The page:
Rogers' C$3 billion Cogeco sweetener falls on stony ground

Canadian telco Rogers has pledged to invest C$3 billion in Quebec, including 5G spend...but only if it is able to buy broadband operator Cogeco.

Mary Lennighan

September 28, 2020

3 Min Read

Canadian telco Rogers has pledged to invest C$3 billion in Quebec, including 5G spend…but only if it is able to buy broadband operator Cogeco.

Family-owned Canadian broadband provider Cogeco blocked an acquisition attempt tabled by Rogers and partner Altice USA earlier this month and does not seem predisposed to accepting Rogers’ sweetener now.

A spokesperson for the company sent an email quote to BNN Bloomberg that essentially reads like a virtual shrug, pointing out that if Rogers fails to invest in its mobile business in Quebec it will lose customers, irrespective of its relationship with Cogeco. “The company remains focused on executing its profitable growth strategy” and investing in its existing broadband footprint, the spokesman said.

To recap: Rogers Communications made an unsolicited C$10.3 billion (US$7.8 billion) cash offer for Cogeco, in which it is already a major shareholder, with a view to selling off its US broadband asset – Atlantic Broadband – to deal partner Altice USA for C$4.8 billion. The move would have left Rogers as sole owner of Cogeco, adding a further 1.8 million homes and businesses to its footprint, while enabling Altice to fill in coverage gaps in the eastern seaboard of the US. All very neat, aside from the fact that the Audet family, whose Gestion Audem holding company claims 69% of Cogeco’s voting rights, does not want to sell and turned the pair down flat.

Undeterred, Rogers and Altice said they “remain committed to pursuing this transaction,” and called for “constructive dialogue” between the various boards.

Rogers’ C$3 billion investment plan suggests there may have been some encouraging signs, but persuading a family-run firm to sell was always going to be a tough ask.

Cogeco’s reaction may have been to pick up on the impact of Rogers’ planned investment on its existing business in Quebec, but the telco itself is focusing more broadly than that, explaining that the scheme is geared towards bringing connectivity, jobs and economic growth to the province.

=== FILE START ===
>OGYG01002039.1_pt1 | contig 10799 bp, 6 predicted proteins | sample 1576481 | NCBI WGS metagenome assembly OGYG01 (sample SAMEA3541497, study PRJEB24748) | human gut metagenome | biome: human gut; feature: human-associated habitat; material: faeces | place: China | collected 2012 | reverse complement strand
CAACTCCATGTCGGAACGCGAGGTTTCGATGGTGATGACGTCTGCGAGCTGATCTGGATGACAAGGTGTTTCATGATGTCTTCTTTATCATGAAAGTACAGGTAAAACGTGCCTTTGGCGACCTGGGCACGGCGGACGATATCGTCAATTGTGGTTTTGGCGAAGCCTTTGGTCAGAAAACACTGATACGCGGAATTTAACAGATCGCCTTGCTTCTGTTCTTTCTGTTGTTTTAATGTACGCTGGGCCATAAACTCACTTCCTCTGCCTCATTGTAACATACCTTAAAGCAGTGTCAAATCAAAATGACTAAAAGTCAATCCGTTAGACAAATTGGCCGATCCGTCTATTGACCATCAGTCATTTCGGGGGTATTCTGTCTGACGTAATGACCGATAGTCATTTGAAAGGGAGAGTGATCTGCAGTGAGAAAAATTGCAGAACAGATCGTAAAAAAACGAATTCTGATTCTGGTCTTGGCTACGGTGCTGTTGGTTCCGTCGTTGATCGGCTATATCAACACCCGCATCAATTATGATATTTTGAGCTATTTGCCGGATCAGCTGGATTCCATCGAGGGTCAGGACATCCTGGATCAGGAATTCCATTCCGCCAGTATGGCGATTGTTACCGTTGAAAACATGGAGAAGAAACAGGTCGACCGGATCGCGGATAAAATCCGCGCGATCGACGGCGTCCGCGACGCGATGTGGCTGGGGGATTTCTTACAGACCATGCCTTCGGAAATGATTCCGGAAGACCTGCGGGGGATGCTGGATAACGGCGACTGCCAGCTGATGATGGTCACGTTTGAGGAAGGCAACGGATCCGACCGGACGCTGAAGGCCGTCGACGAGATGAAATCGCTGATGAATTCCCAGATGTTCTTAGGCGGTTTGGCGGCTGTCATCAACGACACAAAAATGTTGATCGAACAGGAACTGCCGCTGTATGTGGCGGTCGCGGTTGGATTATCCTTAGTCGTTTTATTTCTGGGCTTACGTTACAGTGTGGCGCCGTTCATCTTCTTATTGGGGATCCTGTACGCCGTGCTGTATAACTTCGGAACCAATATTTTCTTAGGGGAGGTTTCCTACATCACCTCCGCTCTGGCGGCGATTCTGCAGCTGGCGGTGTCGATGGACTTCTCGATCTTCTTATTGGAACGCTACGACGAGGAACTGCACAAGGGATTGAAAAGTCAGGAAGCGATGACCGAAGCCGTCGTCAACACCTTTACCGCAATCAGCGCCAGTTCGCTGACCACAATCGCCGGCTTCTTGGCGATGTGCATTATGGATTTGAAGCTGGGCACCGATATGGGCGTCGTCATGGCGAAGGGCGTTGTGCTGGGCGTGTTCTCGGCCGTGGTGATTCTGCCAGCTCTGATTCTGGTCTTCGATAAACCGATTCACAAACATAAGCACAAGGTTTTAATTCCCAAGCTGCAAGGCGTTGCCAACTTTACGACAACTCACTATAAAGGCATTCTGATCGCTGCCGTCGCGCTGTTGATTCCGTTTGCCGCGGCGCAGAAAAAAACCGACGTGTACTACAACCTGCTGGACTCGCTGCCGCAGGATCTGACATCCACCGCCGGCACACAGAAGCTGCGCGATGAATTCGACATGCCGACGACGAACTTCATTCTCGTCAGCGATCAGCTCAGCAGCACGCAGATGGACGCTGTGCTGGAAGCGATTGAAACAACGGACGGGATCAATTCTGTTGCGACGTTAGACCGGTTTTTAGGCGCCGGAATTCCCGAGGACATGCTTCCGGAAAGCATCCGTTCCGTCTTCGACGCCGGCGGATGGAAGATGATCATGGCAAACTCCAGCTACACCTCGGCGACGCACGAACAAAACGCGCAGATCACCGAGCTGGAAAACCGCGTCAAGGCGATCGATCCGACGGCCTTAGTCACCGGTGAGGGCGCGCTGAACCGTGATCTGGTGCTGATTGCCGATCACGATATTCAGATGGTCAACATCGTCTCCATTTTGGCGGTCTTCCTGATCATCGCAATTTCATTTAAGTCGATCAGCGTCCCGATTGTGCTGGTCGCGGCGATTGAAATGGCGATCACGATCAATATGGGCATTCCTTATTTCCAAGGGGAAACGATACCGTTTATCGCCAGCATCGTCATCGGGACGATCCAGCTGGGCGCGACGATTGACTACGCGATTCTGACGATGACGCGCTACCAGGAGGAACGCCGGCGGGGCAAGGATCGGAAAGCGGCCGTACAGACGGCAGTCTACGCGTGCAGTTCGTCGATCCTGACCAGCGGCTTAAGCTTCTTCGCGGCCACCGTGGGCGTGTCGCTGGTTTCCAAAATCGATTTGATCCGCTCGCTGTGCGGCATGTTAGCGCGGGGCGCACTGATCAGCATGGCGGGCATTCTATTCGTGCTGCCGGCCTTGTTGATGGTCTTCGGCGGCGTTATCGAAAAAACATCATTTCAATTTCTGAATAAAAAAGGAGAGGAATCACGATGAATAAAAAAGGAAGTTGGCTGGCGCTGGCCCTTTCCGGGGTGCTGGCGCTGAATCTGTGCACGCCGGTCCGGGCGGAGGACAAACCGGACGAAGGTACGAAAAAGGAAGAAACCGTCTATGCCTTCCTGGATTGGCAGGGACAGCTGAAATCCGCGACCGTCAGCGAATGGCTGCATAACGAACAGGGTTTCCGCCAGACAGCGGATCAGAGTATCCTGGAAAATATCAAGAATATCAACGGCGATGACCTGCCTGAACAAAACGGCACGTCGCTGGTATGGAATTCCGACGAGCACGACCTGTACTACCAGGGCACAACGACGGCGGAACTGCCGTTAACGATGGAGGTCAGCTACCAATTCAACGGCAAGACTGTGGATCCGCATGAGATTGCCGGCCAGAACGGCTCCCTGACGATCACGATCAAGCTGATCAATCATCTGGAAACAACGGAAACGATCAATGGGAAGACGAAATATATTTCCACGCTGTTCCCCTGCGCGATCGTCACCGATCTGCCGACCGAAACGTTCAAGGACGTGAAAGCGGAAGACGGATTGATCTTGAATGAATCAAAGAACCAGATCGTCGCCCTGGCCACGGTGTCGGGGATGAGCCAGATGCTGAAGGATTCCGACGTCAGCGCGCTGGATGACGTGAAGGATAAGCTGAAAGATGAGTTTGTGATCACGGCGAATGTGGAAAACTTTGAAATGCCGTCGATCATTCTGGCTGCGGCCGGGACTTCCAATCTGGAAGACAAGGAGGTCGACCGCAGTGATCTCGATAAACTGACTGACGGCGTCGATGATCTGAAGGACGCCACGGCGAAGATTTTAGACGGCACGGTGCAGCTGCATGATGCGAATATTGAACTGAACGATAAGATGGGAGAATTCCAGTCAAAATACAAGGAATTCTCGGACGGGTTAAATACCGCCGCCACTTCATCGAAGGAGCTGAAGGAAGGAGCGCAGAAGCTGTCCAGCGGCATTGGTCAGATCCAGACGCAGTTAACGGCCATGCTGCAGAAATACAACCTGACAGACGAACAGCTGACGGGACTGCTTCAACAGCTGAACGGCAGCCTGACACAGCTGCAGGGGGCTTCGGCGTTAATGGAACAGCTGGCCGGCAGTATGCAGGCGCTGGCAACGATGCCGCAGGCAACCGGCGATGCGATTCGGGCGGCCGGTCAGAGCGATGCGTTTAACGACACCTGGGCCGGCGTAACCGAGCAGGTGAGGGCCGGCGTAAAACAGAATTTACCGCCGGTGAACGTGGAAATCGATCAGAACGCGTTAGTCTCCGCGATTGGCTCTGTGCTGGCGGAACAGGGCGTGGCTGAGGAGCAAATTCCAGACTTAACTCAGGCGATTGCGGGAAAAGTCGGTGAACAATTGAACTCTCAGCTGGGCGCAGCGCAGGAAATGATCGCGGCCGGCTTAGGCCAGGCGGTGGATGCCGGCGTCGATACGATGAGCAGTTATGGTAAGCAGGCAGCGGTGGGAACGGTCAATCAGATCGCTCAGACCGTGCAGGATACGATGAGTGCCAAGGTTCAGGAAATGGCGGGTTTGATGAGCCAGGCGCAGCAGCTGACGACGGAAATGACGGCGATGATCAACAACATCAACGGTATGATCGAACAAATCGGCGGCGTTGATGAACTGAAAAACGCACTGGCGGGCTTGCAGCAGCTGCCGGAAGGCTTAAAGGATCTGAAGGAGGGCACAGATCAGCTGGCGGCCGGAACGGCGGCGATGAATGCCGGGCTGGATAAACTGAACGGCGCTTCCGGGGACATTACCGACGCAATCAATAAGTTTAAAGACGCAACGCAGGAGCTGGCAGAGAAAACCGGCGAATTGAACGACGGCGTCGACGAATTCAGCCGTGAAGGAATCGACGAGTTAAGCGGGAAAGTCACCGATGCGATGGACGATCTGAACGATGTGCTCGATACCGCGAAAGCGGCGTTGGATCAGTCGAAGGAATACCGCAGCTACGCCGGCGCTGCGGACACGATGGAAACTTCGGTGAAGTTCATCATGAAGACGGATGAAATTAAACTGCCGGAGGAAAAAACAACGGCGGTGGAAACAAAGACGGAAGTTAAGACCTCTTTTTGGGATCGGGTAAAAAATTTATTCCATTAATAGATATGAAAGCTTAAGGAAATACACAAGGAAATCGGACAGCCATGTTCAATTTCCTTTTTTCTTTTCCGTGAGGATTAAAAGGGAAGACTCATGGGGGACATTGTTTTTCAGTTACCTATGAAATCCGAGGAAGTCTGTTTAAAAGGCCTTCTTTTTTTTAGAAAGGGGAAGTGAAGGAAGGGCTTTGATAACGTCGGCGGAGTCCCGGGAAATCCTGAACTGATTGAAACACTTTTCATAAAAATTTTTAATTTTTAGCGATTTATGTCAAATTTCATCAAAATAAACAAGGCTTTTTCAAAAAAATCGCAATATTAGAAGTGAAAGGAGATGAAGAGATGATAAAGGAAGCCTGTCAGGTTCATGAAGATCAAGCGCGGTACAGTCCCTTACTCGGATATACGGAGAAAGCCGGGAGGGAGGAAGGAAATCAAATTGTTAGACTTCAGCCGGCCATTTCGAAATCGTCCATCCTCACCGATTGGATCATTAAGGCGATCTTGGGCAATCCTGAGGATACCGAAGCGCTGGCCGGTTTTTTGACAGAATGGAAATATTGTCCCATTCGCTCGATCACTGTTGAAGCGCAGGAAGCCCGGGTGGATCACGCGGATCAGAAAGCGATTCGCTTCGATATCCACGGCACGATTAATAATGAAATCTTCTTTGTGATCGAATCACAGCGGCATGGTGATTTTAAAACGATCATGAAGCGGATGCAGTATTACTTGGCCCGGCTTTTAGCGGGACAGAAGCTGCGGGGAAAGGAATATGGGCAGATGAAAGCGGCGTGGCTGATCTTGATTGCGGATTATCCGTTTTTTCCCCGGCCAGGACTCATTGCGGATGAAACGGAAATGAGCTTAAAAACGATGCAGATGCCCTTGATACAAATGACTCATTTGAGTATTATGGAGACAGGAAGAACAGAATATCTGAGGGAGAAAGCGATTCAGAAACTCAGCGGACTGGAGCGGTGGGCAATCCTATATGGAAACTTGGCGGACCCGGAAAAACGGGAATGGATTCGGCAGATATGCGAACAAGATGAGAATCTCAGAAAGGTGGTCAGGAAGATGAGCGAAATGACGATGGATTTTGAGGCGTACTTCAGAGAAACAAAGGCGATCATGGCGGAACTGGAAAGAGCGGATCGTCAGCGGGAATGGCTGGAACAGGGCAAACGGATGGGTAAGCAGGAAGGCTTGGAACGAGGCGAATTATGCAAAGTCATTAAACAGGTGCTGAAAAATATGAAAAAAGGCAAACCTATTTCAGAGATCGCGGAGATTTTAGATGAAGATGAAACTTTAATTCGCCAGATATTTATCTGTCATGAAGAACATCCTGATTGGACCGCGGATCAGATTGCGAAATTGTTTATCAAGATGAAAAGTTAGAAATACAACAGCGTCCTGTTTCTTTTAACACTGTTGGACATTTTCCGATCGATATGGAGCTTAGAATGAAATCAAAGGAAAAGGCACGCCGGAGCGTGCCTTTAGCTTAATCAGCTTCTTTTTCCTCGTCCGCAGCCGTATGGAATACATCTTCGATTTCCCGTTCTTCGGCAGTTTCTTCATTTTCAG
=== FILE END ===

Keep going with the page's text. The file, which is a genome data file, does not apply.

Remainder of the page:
Half of the total would be spent on connectivity – $1.5 billion has been earmarked for network investments, that is – including rural connectivity, connected home services, and 5G; Rogers said it will commit to covering 95% of Quebec’s population with 5G in five years. Rogers also pledged to establish a tech innovation hub in Quebec, creating up to 300 jobs in artificial intelligence (AI), software engineering and digital technology. And there are a number of promises around community partnerships, sponsorship of sporting events, and supporting use of the French language.

Just for good measure, Rogers threw in that it intends to maintain the Cogeco brand in Quebec and retain its Montreal HQ, continue relationships with local suppliers, and ensure 5,000 jobs at a combined Rogers/Cogeco.

It’s tough to call whether that will be enough to sway opinion among the powers that be at Cogeco, but early indications are that it will take more to change the stance of the Audet family.

About the Author(s)

Mary Lennighan

Mary has been following developments in the telecoms industry for more than 20 years. She is currently a freelance journalist, having stepped down as editor of Total Telecom in late 2017; her career history also includes three years at CIT Publications (now part of Telegeography) and a stint at Reuters. Mary's key area of focus is on the business of telecoms, looking at operator strategy and financial performance, as well as regulatory developments, spectrum allocation and the like. She holds a Bachelor's degree in modern languages and an MA in Italian language and literature.

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